Why does first reader.Read take all time in stead of command.ExecuteReader?

Why does first reader.Read take all time in stead of command.ExecuteReader?

Postby Roel Schreurs » Fri 11 Feb 2005 10:36

Hi All,

I am using either CoreLab.Oracle.dll (2.40.2.0) and ADO.NET to access an Oracle9i Enterprise Edition Release 9.2.0.1.0 - Production server.

In C#, I am using CoreLab/ORANET classes to access the database. Typically, I create a command object of CommandType StoredProcedure and open a reader on it. The Procedure returns a ref cursor.

I am surprised to see that the command.ExecuteReader() takes little time (e.g. 0.1 s) to complete, while the first reader.Read() takes much more time (e.g. 10 s). In fact, if I execute the procedure some other way (SQL editor in Toad), execution time is comparable to the time reader.Read takes.

ExecuteReader would correspond to OPEN and Read would correspond to FECTH INTO .

I do not think that command.ExecuteReader works asynchronously, since putting the thread to Sleep for 10 seconds does not help reader.Read to complete faster.

Does anybody know why this is so?

The point is that I am allowing the user to cancel ExecuteReader, but the user never gets a chance, since it completes immediately.

See below for details.

Thanks in advance.

// Sample code
OracleDataReader reader = null;

OracleConnection conn = new OracleConnection("");
conn.Open();
OracleCommand command = conn.CreateCommand();
command.CommandType = CommandType.StoredProcedure;
command.CommandText = ".";

OracleParameter parameter = command.CreateParameter();
parameter.OracleDbType = OracleDbType.RefCursor;
parameter.ParameterName = "";
parameter.Direction = ParameterDirection.Output;
command.Parameters.Add(parameter);

Debug.WriteLine("Starting ExecuteReader at " +
System.DateTime.Now.TimeOfDay);

reader = command.ExecuteReader();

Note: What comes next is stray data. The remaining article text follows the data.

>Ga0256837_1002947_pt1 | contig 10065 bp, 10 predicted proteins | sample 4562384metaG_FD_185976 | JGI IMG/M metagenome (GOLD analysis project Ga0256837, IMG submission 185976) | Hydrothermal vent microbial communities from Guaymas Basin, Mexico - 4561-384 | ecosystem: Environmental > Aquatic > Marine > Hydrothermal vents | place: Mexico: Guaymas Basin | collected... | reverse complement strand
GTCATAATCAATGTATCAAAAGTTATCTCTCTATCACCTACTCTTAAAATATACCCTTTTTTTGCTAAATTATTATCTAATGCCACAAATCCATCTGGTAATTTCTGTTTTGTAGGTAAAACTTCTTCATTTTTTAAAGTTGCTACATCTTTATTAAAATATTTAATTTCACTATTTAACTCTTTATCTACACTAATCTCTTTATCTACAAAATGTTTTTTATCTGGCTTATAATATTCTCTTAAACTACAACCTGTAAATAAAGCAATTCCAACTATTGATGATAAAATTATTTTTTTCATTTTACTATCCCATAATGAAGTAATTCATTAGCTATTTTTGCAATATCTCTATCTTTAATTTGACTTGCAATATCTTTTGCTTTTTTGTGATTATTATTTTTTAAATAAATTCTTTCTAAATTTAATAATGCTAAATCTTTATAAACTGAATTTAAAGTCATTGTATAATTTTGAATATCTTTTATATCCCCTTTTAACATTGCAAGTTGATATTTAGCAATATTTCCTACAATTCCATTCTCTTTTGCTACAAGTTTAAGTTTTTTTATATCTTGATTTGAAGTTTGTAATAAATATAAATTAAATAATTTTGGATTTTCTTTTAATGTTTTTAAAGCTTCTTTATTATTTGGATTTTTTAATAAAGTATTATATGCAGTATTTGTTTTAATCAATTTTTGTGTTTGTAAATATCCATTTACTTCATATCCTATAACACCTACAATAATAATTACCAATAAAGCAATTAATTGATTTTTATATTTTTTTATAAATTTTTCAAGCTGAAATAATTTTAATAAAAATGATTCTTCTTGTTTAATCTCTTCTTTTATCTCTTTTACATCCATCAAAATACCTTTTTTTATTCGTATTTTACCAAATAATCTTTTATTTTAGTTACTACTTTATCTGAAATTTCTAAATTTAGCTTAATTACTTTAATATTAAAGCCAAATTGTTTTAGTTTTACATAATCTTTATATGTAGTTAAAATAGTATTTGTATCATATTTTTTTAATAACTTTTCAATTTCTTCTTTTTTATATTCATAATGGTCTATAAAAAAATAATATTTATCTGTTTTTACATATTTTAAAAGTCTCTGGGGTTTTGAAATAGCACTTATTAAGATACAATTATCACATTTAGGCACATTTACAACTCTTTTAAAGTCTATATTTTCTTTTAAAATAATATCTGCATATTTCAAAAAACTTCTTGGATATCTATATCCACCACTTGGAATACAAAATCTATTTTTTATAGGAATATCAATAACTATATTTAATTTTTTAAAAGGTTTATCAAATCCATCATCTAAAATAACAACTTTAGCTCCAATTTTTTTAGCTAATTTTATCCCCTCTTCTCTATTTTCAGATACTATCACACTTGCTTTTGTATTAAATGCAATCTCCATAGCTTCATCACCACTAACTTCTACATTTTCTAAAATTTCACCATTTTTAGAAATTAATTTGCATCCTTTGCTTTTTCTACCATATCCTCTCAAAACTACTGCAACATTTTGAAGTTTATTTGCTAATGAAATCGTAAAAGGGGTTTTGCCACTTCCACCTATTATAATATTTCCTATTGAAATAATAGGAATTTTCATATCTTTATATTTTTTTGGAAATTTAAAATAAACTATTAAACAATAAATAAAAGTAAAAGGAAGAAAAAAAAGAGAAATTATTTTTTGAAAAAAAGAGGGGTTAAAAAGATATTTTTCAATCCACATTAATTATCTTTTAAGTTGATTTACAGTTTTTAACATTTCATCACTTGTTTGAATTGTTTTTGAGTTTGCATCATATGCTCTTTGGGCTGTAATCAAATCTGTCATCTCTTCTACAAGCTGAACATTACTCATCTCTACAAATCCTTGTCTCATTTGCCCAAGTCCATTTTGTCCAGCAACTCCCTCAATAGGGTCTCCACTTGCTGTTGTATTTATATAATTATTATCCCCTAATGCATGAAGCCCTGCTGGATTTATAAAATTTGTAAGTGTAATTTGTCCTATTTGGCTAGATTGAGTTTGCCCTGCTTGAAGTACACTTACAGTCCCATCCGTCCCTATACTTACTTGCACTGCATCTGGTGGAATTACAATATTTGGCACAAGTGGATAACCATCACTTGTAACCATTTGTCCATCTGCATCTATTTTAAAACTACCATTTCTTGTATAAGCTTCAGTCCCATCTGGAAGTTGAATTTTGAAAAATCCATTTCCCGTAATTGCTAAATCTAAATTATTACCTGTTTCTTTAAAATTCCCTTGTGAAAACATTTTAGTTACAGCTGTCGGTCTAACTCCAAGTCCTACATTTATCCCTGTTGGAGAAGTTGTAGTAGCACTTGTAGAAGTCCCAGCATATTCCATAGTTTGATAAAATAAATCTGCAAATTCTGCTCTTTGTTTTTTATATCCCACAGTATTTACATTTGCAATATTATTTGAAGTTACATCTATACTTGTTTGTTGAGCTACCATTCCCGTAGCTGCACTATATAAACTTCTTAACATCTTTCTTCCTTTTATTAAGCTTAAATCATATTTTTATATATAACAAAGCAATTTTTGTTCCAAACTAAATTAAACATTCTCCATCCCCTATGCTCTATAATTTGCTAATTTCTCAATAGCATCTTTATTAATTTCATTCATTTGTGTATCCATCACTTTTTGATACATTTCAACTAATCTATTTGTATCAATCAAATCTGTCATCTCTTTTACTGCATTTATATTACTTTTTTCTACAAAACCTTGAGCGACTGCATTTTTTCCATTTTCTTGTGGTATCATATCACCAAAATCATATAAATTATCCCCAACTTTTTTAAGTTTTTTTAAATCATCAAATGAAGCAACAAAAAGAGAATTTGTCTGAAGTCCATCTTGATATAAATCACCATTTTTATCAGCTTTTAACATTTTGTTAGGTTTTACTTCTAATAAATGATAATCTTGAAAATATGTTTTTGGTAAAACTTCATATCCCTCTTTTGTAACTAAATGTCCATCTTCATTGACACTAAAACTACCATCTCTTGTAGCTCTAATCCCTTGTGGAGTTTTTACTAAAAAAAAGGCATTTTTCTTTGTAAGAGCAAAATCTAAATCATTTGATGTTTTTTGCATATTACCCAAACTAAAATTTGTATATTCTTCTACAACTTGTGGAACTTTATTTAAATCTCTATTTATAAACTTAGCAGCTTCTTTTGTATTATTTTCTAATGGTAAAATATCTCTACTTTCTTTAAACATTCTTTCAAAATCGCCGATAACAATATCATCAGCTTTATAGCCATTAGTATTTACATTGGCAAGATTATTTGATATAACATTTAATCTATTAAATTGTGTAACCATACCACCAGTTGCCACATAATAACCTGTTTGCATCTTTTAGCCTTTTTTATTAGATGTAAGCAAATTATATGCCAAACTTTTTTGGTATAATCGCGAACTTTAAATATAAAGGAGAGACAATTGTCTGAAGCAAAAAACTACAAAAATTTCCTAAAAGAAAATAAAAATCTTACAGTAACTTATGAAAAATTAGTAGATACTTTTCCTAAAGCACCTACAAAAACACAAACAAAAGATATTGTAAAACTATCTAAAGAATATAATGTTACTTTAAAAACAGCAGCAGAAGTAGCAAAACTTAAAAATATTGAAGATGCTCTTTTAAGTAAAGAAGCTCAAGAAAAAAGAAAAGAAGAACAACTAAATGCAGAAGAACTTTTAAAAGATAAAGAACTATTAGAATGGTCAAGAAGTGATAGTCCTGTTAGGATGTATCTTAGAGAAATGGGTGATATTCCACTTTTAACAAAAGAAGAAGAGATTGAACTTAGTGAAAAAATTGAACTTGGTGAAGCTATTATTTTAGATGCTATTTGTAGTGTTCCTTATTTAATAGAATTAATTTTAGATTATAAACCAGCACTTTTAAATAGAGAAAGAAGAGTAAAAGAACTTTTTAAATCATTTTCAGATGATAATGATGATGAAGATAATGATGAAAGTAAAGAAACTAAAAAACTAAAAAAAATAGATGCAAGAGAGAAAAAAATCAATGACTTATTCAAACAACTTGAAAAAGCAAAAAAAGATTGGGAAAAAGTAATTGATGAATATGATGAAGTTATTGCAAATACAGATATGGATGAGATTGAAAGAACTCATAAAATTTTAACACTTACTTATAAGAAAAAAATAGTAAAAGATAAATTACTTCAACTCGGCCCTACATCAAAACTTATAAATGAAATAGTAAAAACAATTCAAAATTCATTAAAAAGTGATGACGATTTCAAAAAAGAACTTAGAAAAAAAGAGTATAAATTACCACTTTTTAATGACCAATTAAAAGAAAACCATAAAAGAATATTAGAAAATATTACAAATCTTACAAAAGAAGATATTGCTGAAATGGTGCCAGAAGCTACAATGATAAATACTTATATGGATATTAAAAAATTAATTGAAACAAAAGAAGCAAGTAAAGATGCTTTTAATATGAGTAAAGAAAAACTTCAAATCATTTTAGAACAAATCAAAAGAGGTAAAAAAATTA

Debug.WriteLine("Finished ExecuteReader at " +
System.DateTime.Now.TimeOfDay);

//Optional Thread.Sleep(10000);

Debug.WriteLine("Starting first Read at " +
System.DateTime.Now.TimeOfDay);

while (reader.Read())
{
Debug.WriteLine("Finished Reading at " +
System.DateTime.Now.TimeOfDay);
}

-- Results, without Sleep:
Starting ExecuteReader at 15:07:58.063
Finished ExecuteReader at 15:07:58.188 0.125
Starting first Read at 15:07:58.203 0.016
Finished Reading at 15:08:07.922 9.719
...

-- Results, with Sleep:
Starting ExecuteReader at 15:04:27.859
Finished ExecuteReader at 15:04:27.984 0.125
Starting first Read at 15:04:38.000 10.016
Finished Reading at 15:04:47.688 9.688
...
Roel Schreurs
 

Postby Paul » Tue 15 Feb 2005 12:32

We checked your example. ExecuteReader executes statement, reader.Read fetches record from the executed statement indeed. Possibly fetch operation takes a lot of time
Paul
 
Posts: 725
Joined: Thu 28 Oct 2004 14:06

Postby Guest » Thu 03 Mar 2005 08:40

Thanks for your reply. I tested with the following procedure and I must agree with your findings. Using that procedure, ExecuteReader takes indeed the number of seconds passed in argument i_Sleep.

PROCEDURE SlowProcedure(i_Sleep IN NUMBER, o_Cur OUT UntypedCurType)
IS
BEGIN
dbms_lock.sleep(i_Sleep);
OPEN o_Cur FOR
SELECT object_name
FROM user_objects
WHERE object_type = 'TABLE';
END;

However, if I add an ORDER BY clause to my original query, I would expect that creating the cursor takes a lot of time and the first fetch little. Unfortunately, my case is rather too complex to show here. I'll try to find another example that shows this behaviour.
Guest
 


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